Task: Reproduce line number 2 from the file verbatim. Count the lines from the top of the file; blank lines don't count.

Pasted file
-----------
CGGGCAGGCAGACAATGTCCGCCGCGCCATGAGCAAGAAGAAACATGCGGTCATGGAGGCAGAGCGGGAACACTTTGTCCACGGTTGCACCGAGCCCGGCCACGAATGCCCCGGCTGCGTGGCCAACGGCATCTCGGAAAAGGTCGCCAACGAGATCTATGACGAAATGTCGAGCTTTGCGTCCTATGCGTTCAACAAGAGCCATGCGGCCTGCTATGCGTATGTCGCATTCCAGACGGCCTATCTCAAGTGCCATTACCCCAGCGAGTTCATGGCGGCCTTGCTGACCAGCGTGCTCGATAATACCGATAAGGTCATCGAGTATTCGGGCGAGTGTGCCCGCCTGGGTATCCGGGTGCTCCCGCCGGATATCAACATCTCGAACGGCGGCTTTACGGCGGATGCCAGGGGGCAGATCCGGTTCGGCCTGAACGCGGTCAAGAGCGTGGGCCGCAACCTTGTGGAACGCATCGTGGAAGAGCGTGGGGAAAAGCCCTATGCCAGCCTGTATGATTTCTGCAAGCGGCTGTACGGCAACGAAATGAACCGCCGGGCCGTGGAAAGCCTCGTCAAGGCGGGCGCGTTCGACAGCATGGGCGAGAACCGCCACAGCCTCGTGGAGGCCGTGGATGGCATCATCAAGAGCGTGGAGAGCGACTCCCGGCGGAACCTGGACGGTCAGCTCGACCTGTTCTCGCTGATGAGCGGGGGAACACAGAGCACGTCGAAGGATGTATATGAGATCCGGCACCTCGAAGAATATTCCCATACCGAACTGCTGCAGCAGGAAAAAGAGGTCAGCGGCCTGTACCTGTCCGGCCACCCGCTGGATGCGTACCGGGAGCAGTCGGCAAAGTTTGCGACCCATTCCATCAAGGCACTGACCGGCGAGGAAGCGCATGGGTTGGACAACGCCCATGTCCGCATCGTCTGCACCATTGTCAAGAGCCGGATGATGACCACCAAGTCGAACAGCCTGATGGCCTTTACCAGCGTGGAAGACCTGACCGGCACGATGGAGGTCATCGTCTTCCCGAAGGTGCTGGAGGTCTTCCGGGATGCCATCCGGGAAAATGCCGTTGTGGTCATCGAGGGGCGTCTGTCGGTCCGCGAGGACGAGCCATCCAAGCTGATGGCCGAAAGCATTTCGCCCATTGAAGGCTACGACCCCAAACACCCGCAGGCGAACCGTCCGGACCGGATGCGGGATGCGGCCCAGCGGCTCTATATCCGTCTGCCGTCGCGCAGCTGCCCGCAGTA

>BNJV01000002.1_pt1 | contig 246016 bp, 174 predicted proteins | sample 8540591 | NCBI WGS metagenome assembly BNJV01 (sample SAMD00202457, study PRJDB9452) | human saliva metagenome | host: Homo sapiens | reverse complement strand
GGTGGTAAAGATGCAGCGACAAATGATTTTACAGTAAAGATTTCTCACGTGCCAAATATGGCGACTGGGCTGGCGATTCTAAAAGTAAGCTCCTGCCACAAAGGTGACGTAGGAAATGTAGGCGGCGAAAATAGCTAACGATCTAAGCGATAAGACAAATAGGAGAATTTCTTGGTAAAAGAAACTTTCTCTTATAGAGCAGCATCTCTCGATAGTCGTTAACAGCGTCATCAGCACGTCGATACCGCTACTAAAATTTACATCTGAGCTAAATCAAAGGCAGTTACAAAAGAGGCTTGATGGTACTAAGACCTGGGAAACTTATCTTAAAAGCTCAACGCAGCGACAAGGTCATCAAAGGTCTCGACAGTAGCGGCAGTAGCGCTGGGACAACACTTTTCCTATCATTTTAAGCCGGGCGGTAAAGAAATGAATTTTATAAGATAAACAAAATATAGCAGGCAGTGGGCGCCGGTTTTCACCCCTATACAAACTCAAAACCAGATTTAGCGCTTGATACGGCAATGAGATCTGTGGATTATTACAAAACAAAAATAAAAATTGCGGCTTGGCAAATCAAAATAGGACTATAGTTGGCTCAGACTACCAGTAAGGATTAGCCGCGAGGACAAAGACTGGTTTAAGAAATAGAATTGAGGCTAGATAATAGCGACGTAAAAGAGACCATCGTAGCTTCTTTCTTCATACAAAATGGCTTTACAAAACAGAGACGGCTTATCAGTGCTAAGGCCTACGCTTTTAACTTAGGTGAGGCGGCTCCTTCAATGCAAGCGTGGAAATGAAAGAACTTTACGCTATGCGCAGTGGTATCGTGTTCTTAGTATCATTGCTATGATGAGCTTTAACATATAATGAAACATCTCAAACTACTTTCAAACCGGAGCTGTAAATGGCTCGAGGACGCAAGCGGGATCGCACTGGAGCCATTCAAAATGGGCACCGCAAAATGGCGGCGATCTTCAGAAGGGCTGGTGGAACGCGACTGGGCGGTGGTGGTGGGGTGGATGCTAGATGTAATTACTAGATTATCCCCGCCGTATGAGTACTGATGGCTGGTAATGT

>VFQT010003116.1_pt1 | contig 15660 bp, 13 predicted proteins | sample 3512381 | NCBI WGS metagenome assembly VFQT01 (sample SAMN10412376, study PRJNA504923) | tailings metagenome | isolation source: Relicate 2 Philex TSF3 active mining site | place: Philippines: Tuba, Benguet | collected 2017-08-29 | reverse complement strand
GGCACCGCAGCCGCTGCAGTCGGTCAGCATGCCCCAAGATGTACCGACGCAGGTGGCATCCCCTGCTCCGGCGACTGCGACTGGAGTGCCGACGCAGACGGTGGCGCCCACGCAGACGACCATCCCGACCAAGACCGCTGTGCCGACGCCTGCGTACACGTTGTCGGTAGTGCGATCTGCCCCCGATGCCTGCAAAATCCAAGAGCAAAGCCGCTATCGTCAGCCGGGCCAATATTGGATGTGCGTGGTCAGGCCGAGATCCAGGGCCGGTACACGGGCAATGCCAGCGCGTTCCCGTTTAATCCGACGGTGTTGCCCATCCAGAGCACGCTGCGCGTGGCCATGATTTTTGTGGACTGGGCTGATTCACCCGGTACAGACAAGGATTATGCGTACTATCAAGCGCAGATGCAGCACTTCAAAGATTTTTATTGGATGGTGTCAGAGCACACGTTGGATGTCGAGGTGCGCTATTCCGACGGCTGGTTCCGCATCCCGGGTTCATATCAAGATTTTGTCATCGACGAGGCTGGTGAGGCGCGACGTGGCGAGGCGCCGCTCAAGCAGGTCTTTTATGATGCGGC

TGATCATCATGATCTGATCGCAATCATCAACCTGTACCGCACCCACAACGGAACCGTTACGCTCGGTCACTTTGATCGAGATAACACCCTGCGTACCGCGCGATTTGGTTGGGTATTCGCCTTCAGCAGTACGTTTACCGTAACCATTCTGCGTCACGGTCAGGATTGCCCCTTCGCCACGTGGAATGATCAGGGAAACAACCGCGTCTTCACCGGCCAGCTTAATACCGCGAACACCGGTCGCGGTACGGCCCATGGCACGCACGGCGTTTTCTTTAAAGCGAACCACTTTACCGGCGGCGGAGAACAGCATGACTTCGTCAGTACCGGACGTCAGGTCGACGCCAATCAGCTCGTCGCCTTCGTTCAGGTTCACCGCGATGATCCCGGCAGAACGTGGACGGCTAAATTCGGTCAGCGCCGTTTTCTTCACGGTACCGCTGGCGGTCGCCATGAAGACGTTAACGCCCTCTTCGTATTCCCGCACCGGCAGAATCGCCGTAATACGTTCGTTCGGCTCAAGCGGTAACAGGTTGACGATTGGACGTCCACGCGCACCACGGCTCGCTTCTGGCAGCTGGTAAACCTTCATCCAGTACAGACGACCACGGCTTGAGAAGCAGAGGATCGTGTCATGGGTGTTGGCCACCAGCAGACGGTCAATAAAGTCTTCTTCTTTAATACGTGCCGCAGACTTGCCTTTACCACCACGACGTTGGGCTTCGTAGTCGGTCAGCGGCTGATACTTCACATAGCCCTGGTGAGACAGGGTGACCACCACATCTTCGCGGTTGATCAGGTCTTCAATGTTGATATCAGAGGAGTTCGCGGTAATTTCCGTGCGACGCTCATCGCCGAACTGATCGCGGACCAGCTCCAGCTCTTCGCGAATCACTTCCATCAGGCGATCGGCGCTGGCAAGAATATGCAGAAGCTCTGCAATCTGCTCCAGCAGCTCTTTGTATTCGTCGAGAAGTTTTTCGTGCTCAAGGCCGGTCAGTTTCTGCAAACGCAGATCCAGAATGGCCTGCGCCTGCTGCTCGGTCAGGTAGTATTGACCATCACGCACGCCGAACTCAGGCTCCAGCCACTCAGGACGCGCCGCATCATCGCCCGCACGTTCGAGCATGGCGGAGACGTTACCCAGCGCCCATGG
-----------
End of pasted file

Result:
>BNJV01000002.1_pt1 | contig 246016 bp, 174 predicted proteins | sample 8540591 | NCBI WGS metagenome assembly BNJV01 (sample SAMD00202457, study PRJDB9452) | human saliva metagenome | host: Homo sapiens | reverse complement strand